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Still Can’t Believe He’s Gone: This Christmas Will Be Our 455th Without Suleiman The Magnificent

People mostly think of the holidays as a joyful time, but they can also be painful reminders of those who have left us, and this upcoming season is going to be particularly hard for us to get through: This Christmas will be our 455th without Suleiman the Magnificent.

Damn. It still doesn’t feel real sometimes.

As excited as we are to spend this Christmas with those closest to us, the holiday just hasn’t felt the same since Suleiman the Magnificent succumbed to illness in his tent during the Ottoman Empire’s 1566 siege of Szigetvár in Hungary. Something about looking at the little stockings hung up over the fireplace and seeing the empty space where there should be a big fluffy green one for Suleiman the Magnificent just instantly undoes all the centuries we’ve had to process our grief. We haven’t been able to bring ourselves to take out the oversized Santa hat Suleiman the Magnificent used to put on over his turban during present opening, but we also can’t bear the thought of getting rid of it either. Even 455 years later, it’s still raw for us.

As hard as we know the day itself will be, the entire Christmas season is an emotional minefield. We just know we’re going to see a nice stand mixer while out holiday shopping and absentmindedly think “That would be a perfect gift for Suleiman the Magnificent” before breaking down right there in the middle of the kitchen supply store. Hearing “Deck The Halls” play on the radio will stir up bittersweet memories of how Suleiman the Magnificent would always sing along in his rich, velvety baritone whenever the carol came on during one of his naval campaigns against the Portuguese for control of trade with the Mughal Empire. Hell, even just seeing eggnog at the grocery store will render us inconsolable as we remember the time Suleiman the Magnificent got so loaded on the stuff that he accidentally called his Circassian concubine by the name of his Ruthenian concubine and spent the next hour hiding in the bathroom in embarrassment.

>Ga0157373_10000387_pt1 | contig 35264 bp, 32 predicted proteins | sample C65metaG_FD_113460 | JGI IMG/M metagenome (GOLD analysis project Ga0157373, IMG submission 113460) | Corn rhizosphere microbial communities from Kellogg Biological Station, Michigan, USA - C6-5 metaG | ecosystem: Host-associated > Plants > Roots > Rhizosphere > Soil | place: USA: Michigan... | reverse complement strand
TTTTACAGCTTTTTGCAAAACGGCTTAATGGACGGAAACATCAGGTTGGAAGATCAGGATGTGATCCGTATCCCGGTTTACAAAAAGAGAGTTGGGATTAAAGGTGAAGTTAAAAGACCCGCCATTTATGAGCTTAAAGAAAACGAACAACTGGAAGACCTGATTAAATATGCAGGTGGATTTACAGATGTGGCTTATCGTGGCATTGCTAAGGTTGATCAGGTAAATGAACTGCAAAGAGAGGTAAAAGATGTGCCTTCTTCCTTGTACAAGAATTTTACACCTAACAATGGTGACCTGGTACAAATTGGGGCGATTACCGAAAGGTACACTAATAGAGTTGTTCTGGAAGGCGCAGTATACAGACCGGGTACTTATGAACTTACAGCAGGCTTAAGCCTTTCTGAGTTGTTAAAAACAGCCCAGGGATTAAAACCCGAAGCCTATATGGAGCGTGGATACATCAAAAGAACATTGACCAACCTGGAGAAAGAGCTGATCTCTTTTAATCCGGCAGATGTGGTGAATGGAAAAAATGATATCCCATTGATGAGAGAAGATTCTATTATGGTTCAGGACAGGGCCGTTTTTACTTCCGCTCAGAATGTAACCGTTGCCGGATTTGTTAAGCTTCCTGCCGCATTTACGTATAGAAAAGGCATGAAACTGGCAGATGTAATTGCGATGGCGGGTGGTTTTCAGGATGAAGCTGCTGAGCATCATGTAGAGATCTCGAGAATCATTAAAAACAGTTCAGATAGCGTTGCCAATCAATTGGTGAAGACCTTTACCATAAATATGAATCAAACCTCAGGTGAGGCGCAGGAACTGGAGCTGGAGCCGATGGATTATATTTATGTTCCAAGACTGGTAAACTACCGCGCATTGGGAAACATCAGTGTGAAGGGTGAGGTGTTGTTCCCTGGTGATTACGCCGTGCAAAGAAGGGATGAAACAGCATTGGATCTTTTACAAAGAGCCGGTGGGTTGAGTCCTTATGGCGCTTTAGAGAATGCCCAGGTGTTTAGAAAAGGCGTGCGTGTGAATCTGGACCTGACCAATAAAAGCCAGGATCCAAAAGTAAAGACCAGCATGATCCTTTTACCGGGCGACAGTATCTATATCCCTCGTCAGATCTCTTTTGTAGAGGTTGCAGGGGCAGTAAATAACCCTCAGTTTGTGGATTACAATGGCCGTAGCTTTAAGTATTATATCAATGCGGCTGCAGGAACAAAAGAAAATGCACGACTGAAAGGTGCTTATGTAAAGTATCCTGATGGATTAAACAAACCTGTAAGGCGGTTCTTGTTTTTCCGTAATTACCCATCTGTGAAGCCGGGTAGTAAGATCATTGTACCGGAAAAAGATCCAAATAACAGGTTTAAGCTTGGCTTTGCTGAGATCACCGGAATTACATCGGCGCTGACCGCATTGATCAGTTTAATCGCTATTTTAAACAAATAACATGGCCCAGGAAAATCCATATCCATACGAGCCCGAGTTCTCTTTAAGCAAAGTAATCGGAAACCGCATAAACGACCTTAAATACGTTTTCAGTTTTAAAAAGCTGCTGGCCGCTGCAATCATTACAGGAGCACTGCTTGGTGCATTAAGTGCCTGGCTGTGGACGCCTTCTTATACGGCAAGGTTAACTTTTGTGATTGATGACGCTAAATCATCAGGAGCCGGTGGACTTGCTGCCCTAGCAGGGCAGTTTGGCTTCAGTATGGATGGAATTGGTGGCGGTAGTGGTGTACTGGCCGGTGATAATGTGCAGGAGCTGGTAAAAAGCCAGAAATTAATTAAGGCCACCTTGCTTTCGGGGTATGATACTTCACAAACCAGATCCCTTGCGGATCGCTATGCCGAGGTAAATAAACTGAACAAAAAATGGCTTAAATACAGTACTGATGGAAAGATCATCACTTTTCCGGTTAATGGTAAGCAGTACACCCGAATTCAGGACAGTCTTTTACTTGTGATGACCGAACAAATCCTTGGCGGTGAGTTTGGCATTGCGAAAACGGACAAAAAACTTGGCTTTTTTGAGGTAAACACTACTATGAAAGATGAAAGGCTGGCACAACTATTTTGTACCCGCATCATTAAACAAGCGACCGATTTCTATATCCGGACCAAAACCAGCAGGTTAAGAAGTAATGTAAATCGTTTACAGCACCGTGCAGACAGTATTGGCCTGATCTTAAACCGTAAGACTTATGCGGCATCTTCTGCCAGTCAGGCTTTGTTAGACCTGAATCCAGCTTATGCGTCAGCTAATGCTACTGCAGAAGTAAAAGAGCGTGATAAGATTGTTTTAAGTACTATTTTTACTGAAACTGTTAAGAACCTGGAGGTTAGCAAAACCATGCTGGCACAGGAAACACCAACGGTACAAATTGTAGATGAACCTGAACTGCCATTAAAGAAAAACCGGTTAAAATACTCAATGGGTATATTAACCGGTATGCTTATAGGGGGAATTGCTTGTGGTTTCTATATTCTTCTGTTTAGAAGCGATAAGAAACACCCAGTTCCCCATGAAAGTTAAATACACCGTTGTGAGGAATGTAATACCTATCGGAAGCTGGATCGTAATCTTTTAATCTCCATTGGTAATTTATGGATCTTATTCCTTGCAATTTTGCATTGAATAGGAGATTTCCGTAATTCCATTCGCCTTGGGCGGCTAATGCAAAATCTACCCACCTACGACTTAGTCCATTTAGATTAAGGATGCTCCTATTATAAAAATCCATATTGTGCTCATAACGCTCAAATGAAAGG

How can we be joyful when everywhere there are so many little reminders of Suleiman the Magnificent?

We’re all hoping to avoid a repeat of last year when Mom asked when we’d be having some maple-pecan pie, only to remember that Suleiman the Magnificent had always been the one to bake them. Even in a best-case scenario, it’s all but inevitable that our four-year-old niece will ask “Where’s Suleiman the Magnificent?” at some point during the proceedings, meaning someone will have to gently explain to her that Suleiman the Magnificent’s body was transported back to Istanbul for burial at Süleymaniye Mosque while several of his internal organs were buried near Szigetvár at Turbék. And as awful as it sounds to say, we’re almost relieved that Grandma passed away this February—the thought of her dementia making her have to learn over and over that Suleiman the Magnificent’s 1566 death presaged an extended era of Ottoman decline is simply more than we could bear.

God, Christmas just isn’t the same without him.

You really just never know what you have until it’s gone. We’re still going to try to enjoy this Christmas as best as we can, but it’ll never quite feel right without Suleiman the Magnificent there to celebrate with us. RIP, Suleiman the Magnificent. We love you so very much.